Level 3: 5–6 Provides some relevant comment on the value of three sources of at least two different types used in the Investigation. Some of the commentary is, however, of limited scope, not fully convincing or has only limited direction to the topic under investigation.
Level 2: 3–4 Either: provides some comment on the value of more than one source used in the investigation but may not address three sources in equal measure or refers to sources of the same 'type'. Or: provides some comment on the value of three sources of at least two types used in the investigation but the comment is excessively generalised and not well directed to the topic of the investigation.
Level 1: 1–2 Provides some comment on the value of at least one source used in the Investigation but the response is very limited and may be partially inaccurate. Comments are likely to be unsupported, vague or generalised.
In commenting and making judgements on the value of the sources, students will be expected to apply their own contextual knowledge and perspectives of time and place in order to assess the value and limitations of their sources as evidence. They will be expected to comment on, as appropriate to the investigation and chosen sources:
- the differing perspectives of the sources chosen
- the social, political, intellectual, religious and/or economic contexts in which the sources were written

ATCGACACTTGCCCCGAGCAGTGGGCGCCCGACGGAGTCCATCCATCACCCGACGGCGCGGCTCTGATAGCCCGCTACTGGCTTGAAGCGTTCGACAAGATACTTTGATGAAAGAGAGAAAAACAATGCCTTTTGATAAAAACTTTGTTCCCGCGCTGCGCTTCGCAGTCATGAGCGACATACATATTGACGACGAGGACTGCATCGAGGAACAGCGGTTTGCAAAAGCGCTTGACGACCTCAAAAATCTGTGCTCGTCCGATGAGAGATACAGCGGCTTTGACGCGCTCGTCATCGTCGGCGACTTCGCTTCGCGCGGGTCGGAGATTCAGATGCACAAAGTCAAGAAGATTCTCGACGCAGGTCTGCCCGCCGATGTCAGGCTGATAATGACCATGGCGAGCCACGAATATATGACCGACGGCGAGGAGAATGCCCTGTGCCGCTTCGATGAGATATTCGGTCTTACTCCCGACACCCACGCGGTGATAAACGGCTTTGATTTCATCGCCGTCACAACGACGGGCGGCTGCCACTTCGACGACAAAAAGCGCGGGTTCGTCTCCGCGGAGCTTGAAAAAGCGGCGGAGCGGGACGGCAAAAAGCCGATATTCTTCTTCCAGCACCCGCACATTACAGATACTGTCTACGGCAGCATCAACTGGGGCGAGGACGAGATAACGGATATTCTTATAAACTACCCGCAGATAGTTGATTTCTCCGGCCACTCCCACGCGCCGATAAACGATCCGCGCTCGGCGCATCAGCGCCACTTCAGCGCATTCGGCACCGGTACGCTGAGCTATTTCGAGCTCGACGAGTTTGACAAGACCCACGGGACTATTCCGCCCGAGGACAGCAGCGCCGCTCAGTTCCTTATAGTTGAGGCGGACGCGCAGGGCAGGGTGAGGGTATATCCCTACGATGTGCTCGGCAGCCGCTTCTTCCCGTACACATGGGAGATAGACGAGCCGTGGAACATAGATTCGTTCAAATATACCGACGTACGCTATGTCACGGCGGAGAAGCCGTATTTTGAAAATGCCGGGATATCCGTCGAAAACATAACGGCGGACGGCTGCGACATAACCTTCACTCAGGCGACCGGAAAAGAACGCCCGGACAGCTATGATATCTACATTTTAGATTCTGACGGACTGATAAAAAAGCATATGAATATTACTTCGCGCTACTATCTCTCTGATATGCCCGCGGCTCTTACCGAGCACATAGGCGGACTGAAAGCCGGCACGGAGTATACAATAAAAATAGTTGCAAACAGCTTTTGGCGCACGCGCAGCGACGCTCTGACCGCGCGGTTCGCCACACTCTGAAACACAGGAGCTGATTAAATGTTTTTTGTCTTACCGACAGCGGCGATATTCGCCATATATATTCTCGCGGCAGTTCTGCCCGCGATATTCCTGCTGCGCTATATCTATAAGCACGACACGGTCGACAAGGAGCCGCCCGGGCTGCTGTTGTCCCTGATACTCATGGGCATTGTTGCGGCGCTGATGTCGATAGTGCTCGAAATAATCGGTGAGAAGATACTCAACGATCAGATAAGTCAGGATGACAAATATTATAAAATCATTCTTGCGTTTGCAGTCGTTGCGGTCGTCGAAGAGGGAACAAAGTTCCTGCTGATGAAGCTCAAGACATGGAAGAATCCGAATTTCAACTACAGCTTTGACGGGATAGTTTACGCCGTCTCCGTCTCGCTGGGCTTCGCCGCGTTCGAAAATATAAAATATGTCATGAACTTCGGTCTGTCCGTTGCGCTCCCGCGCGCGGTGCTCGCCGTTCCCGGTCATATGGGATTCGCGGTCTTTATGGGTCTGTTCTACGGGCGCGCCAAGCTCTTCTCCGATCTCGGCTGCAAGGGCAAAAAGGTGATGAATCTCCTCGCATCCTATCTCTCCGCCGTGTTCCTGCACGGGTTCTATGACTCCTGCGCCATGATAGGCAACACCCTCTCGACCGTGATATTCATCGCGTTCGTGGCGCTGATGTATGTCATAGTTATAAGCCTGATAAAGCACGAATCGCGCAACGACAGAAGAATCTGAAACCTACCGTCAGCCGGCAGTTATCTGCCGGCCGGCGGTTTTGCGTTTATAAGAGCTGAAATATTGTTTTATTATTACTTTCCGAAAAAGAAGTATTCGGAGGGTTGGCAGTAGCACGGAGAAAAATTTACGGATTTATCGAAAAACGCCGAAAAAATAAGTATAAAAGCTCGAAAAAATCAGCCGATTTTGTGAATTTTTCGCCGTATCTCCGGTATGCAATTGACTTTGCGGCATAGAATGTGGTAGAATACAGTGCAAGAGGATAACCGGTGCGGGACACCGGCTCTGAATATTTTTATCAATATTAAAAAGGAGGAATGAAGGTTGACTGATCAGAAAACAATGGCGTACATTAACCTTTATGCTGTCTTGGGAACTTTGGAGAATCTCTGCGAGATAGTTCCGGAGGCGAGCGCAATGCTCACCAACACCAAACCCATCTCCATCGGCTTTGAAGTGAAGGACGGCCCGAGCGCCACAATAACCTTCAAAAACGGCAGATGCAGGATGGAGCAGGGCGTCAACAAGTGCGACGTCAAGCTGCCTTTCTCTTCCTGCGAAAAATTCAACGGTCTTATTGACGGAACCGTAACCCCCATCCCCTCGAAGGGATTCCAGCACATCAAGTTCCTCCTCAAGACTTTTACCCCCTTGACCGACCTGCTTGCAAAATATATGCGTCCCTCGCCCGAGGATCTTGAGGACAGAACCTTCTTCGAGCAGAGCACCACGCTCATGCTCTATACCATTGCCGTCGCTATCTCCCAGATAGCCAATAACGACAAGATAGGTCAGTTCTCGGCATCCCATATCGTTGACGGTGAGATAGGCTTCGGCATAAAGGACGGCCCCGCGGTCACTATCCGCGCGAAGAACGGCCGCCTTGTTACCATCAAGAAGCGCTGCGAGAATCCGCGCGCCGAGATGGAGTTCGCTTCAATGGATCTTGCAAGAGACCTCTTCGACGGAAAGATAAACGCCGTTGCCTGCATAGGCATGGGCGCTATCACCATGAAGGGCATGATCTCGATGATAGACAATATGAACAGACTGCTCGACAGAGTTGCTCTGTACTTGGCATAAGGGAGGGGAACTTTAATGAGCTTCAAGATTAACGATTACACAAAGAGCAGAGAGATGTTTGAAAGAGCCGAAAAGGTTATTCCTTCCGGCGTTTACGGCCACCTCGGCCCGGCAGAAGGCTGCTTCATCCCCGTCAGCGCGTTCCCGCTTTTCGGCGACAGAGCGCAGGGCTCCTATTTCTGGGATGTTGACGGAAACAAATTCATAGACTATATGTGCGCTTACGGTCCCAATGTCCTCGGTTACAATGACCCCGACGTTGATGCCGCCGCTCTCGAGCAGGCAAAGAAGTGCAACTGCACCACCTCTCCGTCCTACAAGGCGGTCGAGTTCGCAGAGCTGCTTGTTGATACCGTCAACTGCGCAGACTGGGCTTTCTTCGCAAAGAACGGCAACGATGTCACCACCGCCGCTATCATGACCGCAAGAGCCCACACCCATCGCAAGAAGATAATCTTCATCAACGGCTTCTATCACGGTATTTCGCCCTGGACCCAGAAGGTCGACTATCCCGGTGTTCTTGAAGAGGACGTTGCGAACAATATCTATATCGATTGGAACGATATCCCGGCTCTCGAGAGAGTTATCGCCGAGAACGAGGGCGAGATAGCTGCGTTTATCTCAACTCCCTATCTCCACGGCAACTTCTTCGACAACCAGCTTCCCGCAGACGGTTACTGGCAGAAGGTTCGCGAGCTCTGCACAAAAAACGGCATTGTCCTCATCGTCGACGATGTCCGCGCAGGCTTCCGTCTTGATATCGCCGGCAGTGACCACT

- the credibility, authority, authenticity, consistency and comprehensiveness of the sources
- the bias, distortion or propagandist elements found in the sources
AO3: 10 marks
Analyse and evaluate, in relation to the historical context, different ways in which aspects of the past have been interpreted.
Level 5: 9–10 Shows a very good understanding of the differing historical interpretations raised by the question. There is a strong, well-substantiated and convincing evaluation of two interpretations with reference to the time and/or context and the limitations placed on the historians.
Level 4: 7–8 Shows a good understanding of the differing historical interpretations raised by the question. There is some good evaluation of the two interpretations with reference to the time and/or context and the limitations placed on historians, although not all comments are substantiated or convincing.
Level 3: 5–6 Shows an understanding of differing historical interpretations raised by the question. There is some supported comment on two interpretations with reference to the time and/or context and the limitations placed on historians, but the comments are limited in depth and/or substantiation.
Level 2: 3–4 Shows some understanding of the differing historical interpretations raised by the question. They may refer to either the time and/or context or to the limitations placed on the historians, or to both in an unconvincing way.
Level 1: 1–2 Shows limited understanding of the differing historical interpretations raised by the question. Comment on historical interpretations is generalised and vague.
In showing an understanding of historical interpretations and evaluating historical interpretations, students will be expected to apply their own contextual knowledge.
They will be expected, as appropriate to the investigation:
- to show an understanding of the limitations placed on historians
- to show an understanding of the significance of the time and/or context in which an historian writes
- to compare and evaluate differing historical interpretations.
- Specifications for first teaching in 2015 (1018.6 KB)